The stock market loved it, but, for every action there is an equal and opposite reaction. The elixir of easy money and stimulus-fueled consumer demand took its toll. Inflation made its presence known after a long hiatus, and the availability of low interest rates disappeared. The S&P was down -18.1% in 2022.

The consensus forecast for S&P 500 earnings in 2023 is about $230. At a price to earnings (P/E) ratio of 17, this suggests the market is fairly priced. We lean toward expecting earnings pressure in 2023, which probably coincides with elevated investor fear. It would not come as a surprise if 2023 earnings were $210 or $220, and P/E ratios were 15 or 16. The following chart shows the range of potential outcomes for different earnings and P/E considerations:


Looking at the markets, the prospect – and potential severity – of a recession in 2023 is not clear. If weaker growth reigns, declining earnings drag the stock market lower before declining interest rates help it stabilize. It would not surprise us if the S&P 500 retests its lows or even drops below the 3,500 level seen in October 2022. We expect firms with solid financial statements and balance sheets to be the winners if the economy slows.

Stocks are a function of investor confidence, cash going into the market and corporate earnings. We expect corporate earnings to come under some pressure, while higher yields on bonds provide a reasonable alternative to invest some cash that would have been directed toward stocks in the past. This results in another year of uncertainty for stocks, which we expect to see in the form of volatility.

What about bonds? This is the first time in about 15 years that bonds are paying a reasonable interest rate. Bond returns look bad this year because rising interest rates erode the value of bonds. There are several articles floating around that suggest the popular 60% stock, 40% bond portfolio allocation is dead. We disagree. Sure, it struggled in 2022, but from where things are today, it still looks compelling.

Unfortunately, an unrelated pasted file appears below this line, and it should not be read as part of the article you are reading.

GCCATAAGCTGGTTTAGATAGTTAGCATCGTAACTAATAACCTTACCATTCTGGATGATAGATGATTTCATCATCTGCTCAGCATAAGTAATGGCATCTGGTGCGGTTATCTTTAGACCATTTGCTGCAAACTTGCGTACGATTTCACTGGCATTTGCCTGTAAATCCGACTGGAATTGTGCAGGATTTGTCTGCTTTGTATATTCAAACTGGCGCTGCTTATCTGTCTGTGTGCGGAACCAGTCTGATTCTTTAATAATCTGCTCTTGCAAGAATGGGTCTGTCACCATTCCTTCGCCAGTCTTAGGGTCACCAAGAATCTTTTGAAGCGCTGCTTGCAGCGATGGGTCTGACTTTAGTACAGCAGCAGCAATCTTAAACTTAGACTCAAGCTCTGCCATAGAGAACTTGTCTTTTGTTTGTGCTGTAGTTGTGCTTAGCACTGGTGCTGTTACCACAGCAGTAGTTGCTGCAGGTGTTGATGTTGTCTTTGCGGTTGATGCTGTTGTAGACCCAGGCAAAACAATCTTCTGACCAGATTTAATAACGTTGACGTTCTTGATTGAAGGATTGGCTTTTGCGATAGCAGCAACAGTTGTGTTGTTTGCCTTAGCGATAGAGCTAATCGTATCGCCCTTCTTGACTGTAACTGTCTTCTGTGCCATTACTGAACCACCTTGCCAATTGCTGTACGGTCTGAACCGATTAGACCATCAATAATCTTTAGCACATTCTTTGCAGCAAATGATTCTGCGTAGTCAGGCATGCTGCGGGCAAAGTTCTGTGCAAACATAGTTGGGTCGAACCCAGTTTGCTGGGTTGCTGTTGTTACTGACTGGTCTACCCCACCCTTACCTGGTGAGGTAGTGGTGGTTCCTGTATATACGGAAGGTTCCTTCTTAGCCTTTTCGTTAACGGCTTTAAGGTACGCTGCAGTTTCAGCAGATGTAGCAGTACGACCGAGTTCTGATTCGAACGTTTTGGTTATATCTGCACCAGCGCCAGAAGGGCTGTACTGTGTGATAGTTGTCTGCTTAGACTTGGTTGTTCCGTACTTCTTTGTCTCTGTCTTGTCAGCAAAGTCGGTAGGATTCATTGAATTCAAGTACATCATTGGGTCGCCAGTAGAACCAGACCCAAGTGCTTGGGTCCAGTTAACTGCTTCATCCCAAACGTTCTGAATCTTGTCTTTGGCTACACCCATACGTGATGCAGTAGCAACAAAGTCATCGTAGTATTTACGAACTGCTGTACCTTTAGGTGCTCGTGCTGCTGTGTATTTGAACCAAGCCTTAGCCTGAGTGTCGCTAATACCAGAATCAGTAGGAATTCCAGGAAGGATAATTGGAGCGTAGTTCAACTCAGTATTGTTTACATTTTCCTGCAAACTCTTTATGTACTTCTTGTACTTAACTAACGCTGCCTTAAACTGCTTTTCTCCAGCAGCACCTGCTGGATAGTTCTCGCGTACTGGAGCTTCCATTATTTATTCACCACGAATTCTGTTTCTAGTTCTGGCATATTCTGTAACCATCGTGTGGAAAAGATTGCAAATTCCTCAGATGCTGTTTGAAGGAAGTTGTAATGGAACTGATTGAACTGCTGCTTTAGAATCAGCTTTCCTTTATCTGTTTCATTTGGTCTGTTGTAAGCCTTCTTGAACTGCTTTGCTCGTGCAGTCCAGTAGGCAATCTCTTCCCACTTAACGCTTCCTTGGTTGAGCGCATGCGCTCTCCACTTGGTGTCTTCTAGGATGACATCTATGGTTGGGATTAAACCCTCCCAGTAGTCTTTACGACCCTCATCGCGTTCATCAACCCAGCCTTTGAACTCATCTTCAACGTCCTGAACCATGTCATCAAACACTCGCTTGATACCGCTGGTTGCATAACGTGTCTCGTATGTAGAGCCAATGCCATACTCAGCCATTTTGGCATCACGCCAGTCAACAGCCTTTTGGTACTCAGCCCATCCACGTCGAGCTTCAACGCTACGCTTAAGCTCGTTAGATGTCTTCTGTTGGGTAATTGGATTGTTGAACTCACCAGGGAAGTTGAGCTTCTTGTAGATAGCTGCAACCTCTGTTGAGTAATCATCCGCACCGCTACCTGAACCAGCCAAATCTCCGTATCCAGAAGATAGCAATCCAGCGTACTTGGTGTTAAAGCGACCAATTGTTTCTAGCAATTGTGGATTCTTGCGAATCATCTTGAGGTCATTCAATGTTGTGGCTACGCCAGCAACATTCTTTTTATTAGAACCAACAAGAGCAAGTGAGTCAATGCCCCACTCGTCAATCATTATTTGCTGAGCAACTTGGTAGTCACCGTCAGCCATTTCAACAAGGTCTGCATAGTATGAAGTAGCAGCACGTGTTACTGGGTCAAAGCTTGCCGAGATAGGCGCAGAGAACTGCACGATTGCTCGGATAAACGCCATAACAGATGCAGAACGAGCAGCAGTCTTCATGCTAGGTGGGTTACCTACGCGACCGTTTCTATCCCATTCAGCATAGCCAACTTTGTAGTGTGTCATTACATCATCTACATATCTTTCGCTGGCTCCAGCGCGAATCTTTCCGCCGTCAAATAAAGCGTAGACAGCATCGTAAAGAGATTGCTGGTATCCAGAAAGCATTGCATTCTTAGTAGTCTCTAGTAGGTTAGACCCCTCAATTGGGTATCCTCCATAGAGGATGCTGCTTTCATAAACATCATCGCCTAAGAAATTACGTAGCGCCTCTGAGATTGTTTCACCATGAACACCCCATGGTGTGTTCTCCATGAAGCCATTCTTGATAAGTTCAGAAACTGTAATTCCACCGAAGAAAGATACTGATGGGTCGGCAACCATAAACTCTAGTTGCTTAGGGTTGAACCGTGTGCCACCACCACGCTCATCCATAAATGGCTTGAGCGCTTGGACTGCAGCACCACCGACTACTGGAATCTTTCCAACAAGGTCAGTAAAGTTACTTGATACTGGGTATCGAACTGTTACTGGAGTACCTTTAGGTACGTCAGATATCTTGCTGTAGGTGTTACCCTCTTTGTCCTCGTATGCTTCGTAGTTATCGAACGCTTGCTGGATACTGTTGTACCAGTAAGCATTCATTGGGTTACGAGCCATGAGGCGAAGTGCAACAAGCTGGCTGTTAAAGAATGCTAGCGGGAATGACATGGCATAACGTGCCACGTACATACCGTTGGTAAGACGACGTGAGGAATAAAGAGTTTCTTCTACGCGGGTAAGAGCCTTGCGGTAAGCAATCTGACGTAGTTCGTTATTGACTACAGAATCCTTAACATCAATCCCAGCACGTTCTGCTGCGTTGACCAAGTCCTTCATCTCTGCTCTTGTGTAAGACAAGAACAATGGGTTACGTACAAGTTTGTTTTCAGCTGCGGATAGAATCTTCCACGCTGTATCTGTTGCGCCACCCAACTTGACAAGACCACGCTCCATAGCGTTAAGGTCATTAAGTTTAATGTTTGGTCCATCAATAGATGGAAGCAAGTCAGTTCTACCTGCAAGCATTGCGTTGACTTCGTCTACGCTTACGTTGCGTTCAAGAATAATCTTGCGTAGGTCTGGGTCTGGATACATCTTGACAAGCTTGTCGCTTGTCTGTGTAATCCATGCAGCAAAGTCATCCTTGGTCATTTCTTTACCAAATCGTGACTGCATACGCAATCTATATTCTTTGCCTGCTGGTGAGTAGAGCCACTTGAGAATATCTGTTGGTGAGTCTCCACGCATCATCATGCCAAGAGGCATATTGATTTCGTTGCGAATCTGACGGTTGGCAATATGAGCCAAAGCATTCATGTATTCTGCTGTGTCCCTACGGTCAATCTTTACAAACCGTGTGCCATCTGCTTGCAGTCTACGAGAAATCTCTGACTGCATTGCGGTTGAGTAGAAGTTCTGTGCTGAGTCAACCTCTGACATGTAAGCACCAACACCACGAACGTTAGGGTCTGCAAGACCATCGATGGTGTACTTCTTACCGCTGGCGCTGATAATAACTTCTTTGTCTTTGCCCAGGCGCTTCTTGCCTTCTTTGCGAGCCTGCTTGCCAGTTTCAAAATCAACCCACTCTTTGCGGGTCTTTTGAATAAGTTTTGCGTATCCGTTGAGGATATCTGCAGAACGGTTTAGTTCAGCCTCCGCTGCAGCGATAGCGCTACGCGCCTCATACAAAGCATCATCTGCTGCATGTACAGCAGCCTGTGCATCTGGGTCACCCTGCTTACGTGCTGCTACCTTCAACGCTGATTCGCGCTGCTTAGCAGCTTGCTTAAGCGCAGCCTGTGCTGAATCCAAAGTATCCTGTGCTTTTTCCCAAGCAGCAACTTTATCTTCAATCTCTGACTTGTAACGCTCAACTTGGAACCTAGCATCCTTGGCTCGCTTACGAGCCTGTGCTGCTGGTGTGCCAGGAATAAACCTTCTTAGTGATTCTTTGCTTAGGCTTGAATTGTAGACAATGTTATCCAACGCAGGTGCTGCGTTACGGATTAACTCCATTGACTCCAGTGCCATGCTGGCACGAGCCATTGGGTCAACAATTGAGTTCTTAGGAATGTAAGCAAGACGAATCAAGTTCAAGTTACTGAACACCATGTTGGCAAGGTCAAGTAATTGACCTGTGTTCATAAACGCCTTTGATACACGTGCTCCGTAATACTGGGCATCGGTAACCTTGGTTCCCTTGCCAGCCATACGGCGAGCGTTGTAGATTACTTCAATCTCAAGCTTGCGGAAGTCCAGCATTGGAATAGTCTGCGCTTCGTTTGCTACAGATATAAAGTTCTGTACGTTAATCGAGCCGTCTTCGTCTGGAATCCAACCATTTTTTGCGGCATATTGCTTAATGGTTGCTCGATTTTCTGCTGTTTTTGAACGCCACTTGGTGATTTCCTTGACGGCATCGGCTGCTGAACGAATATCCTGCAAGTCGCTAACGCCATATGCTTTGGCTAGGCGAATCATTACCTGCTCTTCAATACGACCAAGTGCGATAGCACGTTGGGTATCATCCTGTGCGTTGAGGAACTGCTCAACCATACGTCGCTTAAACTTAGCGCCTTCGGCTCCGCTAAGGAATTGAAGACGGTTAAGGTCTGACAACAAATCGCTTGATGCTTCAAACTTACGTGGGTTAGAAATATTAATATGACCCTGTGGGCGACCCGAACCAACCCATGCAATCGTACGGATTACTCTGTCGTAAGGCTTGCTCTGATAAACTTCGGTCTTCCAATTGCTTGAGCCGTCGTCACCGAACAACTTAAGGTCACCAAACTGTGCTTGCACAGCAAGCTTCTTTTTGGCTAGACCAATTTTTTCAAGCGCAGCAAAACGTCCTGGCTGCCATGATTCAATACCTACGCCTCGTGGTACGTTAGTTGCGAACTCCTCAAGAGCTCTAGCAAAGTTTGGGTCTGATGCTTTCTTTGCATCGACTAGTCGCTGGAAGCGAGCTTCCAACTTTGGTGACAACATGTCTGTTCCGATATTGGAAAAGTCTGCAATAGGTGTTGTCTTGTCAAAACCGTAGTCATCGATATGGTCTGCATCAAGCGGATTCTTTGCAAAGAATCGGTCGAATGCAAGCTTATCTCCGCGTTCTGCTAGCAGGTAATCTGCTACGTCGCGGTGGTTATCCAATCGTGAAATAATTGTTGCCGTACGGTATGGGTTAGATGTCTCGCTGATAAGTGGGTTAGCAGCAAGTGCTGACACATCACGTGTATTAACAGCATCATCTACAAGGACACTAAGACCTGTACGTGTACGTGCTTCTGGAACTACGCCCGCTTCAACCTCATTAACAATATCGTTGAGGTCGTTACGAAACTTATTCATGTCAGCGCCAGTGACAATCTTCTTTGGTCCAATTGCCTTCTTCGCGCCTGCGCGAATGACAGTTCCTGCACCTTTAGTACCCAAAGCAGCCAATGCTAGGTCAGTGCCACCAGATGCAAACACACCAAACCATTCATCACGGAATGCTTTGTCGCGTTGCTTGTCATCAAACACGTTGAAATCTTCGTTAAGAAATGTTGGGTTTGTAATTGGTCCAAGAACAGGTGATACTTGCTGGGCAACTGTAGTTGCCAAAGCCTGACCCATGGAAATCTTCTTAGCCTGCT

Our bond market strategy targets high-quality investment grade bonds with maturities of 10 years or less. This is not a market to make allocations to below investment grade securities, even though their elevated yields are a strong incentive attracting investors. The prospect of a slowing economy will result in increased default possibilities for this portion of the credit market.

We expect 2023 will be a better year for bonds, as yields are currently much higher than they were last year at this time. As a reminder, rising yields hurt returns for existing bond holders. With higher interest rates in place today, there won’t be as much room for rising rates to have the same impact on bond portfolios as they did in 2022.

What does this mean for your portfolio?

Most investors look long-term when making portfolio allocations, so it is important to look beyond next year. We maintain a capital market outlook that examines many different sources of input to generate a 5- to 10-year forecast for returns. As it currently stands, after processing our collection of data, the 5- to 10-year outlook for stock returns is about 8%. Many investors think of the S&P 500’s 16% return from the beginning of 2009 through the end of 2021 as a normal stock market return. Unfortunately, that run in the stock market is about 6% higher than its long-term average of 9.5%.

Should you use the prospect of a recession and falling market next year as an opportunity to time the market with your investment portfolio? No – circumstances could all turn out different than outlined. This is just a bump in the road along the path of achieving long-term investment success. Would you get a new car just because you hit a bump in the road? Probably not. There is no need to get a new portfolio either.

Our strategy is to capture incremental income and let it accrue to the benefit of the portfolios. To that end, we favor domestic allocations to high-quality assets, with elevated dividend and income producing qualities that have incrementally better yields, to help offset price volatility while looking to deliver on long-term portfolio goals.

Products and services offered through Bell Bank Wealth Management are: Not FDIC Insured | No Bank Guarantee | May Lose Value | Not a Deposit | Not Insured by Any Federal Government Agency